Located in French Polynesia, Bora Bora is a small island of about 11 square miles that boasts amazing turquoise water, white sand beaches and a climate that tends to stay between 80 to 88 degrees Fahrenheit (22 to 26 Celsius) all year. Centered by an extinct volcano, Bora Borahas long been a popular destination for luxury vacations.
Getting To Bora Bora
Bora Bora is part of the Leeward Islands, one of the five major island groupings that make up French Polynesia. These islands are located in the South Pacific Ocean, very remote from any of the continents. The nearest nations are New Zealand and Australia to the southeast.
French Polynesia itself remains an overseas territory of France that is run by the local democratic government. France provides support services and military protection to the island. France does have visa requirements for entering French Polynesia that differ depending on your country and residency status; see this consulate page for further detail.
Most people get to French Polynesia by air by way of Tahiti, which is the closest major population center. Tahiti is French Polynesia’s largest island and is about 277 kilometers (172 miles) to the southeast of Bora Bora. Given the great distance between the two islands, most people opt to take a second flight between them with local service Air Tahiti, which arrives at and departs from the Motu Mute Airport atBora Bora‘s north end.
Options by boat between the two islands are very slim. There are several cargo ships that take on passengers, but they generally only make two or three trips per week. Air Tahiti offers an affordable 28-day pass that grants you limited trips to each island in French Polynesia, and this is the option that most travelers tend to find the most economical.
A number of different cruise ship lines that originate from the west coast of the United States and from Australia regularly stop in Tahiti. The visa requirements for entry by boat are generally more relaxed. There are also several inter-island cruise options within French Polynesia that stop at Bora Bora, such as the Aranui 3 and the Paul Gauguin.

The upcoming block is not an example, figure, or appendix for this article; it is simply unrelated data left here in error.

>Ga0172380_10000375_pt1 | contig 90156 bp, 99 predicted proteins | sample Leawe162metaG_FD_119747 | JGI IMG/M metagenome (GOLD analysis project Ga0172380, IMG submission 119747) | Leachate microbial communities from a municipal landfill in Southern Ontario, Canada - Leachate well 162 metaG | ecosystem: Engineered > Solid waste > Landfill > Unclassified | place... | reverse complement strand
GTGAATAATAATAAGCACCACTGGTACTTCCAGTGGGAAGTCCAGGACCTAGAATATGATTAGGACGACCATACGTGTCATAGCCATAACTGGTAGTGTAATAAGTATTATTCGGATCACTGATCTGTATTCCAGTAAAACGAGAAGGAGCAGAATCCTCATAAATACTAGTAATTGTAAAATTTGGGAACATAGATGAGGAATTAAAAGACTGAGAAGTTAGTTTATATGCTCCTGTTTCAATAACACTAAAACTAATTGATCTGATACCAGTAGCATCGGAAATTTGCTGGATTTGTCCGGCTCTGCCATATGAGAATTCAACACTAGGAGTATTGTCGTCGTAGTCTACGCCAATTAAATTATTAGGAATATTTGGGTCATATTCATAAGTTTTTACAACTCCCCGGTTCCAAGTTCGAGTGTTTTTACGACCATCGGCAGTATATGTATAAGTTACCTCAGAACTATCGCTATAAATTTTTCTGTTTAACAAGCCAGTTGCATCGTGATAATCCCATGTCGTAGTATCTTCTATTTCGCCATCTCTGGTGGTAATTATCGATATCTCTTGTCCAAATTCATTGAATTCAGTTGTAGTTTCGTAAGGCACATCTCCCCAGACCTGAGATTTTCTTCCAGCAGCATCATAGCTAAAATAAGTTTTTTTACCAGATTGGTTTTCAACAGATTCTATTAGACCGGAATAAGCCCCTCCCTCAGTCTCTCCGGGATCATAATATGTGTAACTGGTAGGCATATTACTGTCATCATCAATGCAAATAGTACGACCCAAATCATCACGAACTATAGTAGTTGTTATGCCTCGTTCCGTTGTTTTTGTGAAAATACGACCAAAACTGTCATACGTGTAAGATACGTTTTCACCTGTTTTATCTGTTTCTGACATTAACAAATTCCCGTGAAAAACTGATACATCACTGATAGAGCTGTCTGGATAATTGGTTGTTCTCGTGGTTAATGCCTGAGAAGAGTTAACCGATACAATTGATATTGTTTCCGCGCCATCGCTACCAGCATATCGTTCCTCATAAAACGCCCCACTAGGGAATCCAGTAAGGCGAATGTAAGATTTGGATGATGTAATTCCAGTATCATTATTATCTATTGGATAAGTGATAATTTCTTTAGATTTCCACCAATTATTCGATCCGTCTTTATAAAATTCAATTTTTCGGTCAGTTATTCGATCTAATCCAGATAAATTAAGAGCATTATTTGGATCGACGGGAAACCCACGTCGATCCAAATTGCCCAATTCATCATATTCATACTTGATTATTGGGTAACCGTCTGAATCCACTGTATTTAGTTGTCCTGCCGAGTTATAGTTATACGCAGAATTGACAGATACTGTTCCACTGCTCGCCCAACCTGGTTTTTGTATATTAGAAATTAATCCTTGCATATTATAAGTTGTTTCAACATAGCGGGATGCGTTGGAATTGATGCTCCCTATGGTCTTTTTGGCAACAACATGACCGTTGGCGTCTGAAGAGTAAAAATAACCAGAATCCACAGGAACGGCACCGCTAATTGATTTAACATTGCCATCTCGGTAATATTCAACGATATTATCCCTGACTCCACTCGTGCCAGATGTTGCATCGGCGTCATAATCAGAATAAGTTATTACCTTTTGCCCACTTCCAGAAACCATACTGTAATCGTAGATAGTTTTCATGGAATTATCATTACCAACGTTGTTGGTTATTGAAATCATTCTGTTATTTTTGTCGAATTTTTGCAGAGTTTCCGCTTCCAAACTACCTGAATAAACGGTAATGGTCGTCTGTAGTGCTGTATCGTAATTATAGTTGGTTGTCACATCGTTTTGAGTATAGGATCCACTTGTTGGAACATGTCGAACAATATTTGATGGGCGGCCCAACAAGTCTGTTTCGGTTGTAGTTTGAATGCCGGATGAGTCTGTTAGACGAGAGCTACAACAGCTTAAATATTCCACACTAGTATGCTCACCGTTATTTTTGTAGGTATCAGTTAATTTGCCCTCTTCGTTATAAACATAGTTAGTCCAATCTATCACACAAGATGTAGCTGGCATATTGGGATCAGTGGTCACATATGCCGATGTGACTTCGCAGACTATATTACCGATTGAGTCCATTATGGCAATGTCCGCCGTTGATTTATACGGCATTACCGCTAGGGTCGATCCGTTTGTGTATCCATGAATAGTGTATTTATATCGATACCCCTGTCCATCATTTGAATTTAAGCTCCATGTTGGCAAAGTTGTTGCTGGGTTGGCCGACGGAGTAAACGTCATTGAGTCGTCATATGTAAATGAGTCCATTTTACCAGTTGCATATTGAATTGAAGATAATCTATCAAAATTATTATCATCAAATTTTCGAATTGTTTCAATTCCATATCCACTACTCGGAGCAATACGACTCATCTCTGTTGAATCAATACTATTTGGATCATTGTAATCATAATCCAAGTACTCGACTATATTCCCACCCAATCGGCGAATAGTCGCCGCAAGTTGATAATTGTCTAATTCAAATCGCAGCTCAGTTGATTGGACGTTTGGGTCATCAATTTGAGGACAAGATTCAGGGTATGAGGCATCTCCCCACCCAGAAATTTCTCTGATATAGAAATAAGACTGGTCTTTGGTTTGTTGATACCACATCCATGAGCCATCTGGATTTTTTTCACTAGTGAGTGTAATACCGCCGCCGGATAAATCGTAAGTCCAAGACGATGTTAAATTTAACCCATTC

Lodging On Bora Bora
An important thing to know about Bora Bora is that it is primarily a luxury resort vacation destination. It does not really have the budget options, such as hostels and guest rooms, that some other South Pacific islands are known for.
If you are looking for an exclusive vacation in a remote, beautiful area with a full-service resort at your disposal, however, then Bora Bora is the place to be. The most upscale of the resort options on the island are the Four Seasons, the Intercontinental Le Moana Bora Bora, the Le Meridien Bora Bora and the Bora Bora Pearl Beach Resort and Spa. The two-star Hotel Bora Bora and the Sunset Hill Lodge apartments are really the only lodging options that approach the “affordable” range on the island, and they will still likely cost several hundred dollars per night unless it is the low tourist season (December to March).
Bora Bora Beaches And Things To Do
The main beach on the island is Matira Beach, which is open to the general public. This white sand beach offers snorkeling, jet skiing, swimming, and some of the best sunset views to be seen in the world. Some of the resorts have their own private beaches that are open only to their guests.
If you’re looking for adventure you can hike Mount Otemanu, the extinct volcano that centers the island. The mountain offers exceptional views of both the sunrise and sunset.
Tours by boat and 4×4 around the island are also popular as well as whale watching trips. Tours are also organized that allow you to swim with the dolphins or safely dive amidst sharks.